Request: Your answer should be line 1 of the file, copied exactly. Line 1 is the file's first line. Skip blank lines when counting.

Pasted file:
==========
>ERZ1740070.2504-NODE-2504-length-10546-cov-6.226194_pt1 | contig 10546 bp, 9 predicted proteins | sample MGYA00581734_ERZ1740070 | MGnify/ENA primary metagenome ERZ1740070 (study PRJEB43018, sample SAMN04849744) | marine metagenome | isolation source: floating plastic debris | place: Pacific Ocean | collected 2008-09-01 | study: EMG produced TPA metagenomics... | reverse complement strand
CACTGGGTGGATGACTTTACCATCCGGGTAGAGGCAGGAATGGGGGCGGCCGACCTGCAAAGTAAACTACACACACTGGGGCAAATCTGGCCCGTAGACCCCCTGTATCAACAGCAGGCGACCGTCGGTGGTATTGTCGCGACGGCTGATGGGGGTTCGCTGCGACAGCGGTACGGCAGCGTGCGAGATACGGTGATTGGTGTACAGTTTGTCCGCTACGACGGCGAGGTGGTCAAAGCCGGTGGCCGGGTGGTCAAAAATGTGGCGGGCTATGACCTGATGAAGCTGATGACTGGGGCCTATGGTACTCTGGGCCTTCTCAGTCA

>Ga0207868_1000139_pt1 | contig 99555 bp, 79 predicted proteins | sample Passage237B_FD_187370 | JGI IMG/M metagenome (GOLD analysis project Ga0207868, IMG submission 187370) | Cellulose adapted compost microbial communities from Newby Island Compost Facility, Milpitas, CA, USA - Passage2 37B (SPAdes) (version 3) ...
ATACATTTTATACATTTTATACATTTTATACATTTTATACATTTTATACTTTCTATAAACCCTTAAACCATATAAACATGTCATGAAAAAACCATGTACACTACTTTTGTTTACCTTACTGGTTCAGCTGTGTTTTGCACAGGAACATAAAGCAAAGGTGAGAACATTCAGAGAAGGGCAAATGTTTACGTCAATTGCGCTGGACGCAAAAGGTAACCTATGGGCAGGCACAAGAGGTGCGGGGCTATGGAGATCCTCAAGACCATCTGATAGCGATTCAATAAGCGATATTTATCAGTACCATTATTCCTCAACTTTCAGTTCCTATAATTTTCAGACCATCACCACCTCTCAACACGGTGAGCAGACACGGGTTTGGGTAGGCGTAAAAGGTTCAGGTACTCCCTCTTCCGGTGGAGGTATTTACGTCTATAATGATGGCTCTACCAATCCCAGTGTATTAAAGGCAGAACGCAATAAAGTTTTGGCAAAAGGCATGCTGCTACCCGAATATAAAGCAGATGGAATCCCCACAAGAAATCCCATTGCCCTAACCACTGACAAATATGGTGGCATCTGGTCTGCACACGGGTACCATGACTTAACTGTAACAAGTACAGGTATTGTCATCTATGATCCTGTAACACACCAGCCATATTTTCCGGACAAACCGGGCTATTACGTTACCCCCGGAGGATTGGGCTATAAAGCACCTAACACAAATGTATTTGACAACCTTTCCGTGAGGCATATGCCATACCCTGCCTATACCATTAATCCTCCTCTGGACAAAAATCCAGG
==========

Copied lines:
>ERZ1740070.2504-NODE-2504-length-10546-cov-6.226194_pt1 | contig 10546 bp, 9 predicted proteins | sample MGYA00581734_ERZ1740070 | MGnify/ENA primary metagenome ERZ1740070 (study PRJEB43018, sample SAMN04849744) | marine metagenome | isolation source: floating plastic debris | place: Pacific Ocean | collected 2008-09-01 | study: EMG produced TPA metagenomics... | reverse complement strand